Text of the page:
But, that’s  a blog topic for another day and for another site. If you want to talk more about that aspect, head on over to my Cocoa Butter and Hair Grease site.


Now back to what we're talking about - when we choose who we think our relationship should mimic, we've got to be careful. We've got to be intentional. We have to talk about exactly what it is that we like, and look at the full breadth and depth of what we're seeing. So many people talk about Dwayne and Whitley, their love and that powerful declaration of “will you marry me, baby, please?” I don't know if you’ve seen it, but it’s the episode where Whitley was about to get married to Byron and Dwayne stands up at the wedding and makes it known that he wants to be with her. After that episode it seemed like they became relationship goals for every Black woman. But, I was sitting there like really?? Y’all want struggle love? Because that's what I saw.

 Even if we don't take it back to the very beginning of the series, and we just take it from that season and the season before, Dwayne didn't appreciate Whitley, and he was doing everything in his power to change her. He didn't like the type of woman that she was. He wanted her to change certain behaviors and to be something she wasn’t. AND even though she gave him every opportunity to step up and proclaim his love for her before she committed to Byron, he didn't take those opportunities. Instead he decided that he was going to cause emotional upheaval and turmoil, the day before her wedding. And then disrupt her wedding with feelings that he could have said something about the night before, or could have said months, even weeks leading up to her wedding to this other man.

 I don’t know, but that shit don't seem all that healthy to me. And we didn’t even talk about the fact that because Whitley wasn’t changing into the woman he wanted, that he decided to talk to someone else and broke Whitley’s trust. Every single permutation in their relationship when  she was walking away to something else (like going to New York or to Byron) and he decided that she was what he wanted and disrupted her flow.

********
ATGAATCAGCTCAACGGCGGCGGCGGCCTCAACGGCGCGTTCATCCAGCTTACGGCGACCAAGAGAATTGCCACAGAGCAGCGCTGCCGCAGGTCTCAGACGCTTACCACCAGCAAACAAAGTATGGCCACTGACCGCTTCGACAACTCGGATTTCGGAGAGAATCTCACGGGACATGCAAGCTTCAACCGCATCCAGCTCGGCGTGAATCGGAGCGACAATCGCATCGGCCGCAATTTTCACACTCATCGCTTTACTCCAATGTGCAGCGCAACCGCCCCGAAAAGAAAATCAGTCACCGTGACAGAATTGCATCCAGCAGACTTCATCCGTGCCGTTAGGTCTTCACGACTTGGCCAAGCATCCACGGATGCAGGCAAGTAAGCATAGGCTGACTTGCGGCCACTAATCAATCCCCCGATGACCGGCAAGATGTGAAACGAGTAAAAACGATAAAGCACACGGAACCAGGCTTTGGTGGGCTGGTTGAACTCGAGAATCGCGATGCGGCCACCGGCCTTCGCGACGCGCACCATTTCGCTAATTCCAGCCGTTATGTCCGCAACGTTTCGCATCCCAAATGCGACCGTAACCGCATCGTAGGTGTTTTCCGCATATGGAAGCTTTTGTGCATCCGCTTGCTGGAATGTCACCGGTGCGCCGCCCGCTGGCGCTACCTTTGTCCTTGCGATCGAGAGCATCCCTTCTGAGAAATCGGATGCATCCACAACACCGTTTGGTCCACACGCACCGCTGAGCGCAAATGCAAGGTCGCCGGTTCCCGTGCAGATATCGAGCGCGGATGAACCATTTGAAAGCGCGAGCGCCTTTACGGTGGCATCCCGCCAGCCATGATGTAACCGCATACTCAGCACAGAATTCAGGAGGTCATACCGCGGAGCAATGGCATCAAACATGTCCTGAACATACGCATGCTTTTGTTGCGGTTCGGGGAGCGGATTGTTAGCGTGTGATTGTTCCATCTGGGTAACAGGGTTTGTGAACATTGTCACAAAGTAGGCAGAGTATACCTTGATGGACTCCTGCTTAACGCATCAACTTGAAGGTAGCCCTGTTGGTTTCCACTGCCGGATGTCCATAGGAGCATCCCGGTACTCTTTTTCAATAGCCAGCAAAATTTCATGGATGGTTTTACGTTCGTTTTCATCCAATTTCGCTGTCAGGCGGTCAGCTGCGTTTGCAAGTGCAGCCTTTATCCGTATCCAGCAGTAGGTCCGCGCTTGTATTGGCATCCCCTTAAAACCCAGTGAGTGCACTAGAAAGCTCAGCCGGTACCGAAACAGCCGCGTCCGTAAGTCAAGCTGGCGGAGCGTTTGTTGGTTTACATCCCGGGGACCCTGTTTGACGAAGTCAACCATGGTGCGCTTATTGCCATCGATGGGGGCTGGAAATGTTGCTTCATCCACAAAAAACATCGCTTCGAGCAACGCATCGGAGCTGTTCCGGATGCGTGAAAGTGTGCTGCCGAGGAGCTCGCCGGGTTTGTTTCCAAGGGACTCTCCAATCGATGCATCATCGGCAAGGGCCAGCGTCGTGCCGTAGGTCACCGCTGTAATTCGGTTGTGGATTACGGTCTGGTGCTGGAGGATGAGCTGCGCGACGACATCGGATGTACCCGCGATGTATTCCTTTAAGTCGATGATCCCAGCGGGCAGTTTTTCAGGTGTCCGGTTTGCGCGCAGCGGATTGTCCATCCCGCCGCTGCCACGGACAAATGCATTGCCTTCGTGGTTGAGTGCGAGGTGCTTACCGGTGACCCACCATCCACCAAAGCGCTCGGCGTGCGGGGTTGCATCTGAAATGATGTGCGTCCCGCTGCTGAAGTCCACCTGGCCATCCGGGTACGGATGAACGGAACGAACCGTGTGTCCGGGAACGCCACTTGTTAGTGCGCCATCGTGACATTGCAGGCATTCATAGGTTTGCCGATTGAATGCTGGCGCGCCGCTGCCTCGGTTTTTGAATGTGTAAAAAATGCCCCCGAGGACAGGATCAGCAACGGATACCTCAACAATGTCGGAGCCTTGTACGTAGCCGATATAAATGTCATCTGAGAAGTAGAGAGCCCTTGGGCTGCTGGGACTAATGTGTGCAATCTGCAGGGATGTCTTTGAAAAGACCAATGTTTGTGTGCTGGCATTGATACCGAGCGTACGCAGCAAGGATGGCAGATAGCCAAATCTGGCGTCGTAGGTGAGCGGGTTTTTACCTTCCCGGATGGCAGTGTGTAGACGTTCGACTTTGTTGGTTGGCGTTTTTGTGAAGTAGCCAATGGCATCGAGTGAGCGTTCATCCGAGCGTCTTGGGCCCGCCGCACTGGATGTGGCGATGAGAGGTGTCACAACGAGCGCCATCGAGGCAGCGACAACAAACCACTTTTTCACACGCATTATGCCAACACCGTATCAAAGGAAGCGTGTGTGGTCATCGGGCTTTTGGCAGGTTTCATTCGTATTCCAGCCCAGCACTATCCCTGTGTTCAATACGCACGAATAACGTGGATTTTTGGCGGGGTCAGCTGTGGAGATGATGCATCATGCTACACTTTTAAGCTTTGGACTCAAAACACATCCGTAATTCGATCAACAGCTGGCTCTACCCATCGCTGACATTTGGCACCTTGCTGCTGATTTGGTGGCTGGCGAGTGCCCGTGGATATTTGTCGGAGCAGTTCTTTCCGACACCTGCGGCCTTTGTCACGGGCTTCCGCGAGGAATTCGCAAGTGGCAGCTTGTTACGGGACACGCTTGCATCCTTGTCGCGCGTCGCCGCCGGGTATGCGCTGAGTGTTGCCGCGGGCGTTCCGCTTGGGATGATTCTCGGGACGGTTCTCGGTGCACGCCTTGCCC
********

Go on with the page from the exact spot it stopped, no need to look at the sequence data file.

Tell me where the health is in that.

 But see, when we say relationship goals, we're not thinking about that piece of it. We're not thinking about how that plays out in everyday life. We don't think about how unhealthy these relationships actually are and the emotional turmoil that takes place. We don't think about how that causes the butterflies--Butterflies which are often seen as a sign of love but I think of as just a form of beautiful anxiety related to the person that you love and your uncertainty of whether or not they're actually going to commit to you. I used to think that when the butterflies went away in my relationship that it meant that something was wrong. Until I realized that I am so fucking secure in my relationship that the butterflies or rather anxiety was 100% unnecessary, but I digress.

Now, I just used Dwayne and Whitley as one of the primary examples, but when you think about

-Harriett and Carl

-Quincy and Monica

-Gina and Martin

-Dre and Rainbow

-Aunt Viv and Phil

-Kadija and Scooter

-Regine and the rich Black man she married at the end of the series

- Sinclair and Overton

- Kyle and Max

 When you think about all these fictional couples that you saw in these relationships, I'm asking you to take heed. That is all I'm asking you to do. I'm asking you to consider what it is you actually like about their relationship. Ask yourself what made you like that relationship and be critical enough to also say what you don't like about the relationship and what would be not okay for you.

 So sound off below. Let's talk about this in the comments and on Instagram & Facebook. Let's talk about:

  1. Who has been your relationship goals? 
  2. What you liked about them and that relationship? 
  3. Why you've liked it?--dig into the root 
  4. And finally, if you've ever experienced that thing you’ve liked in the relationship.

 Talking about these things can let you know what you solidly want. Sometimes we want the things that we see, but we don't actually like the shit in practice, you know? Like as a child, I loved mail, I liked the idea of getting mail. As an adult I'm like, keep your shit out my mailbox unless it is a check, because I'm tired of seeing these bills. LOL

 So again, sound off in the comments and let's talk about how we can be more careful and intentional about who we deem to be #relationshipgoals.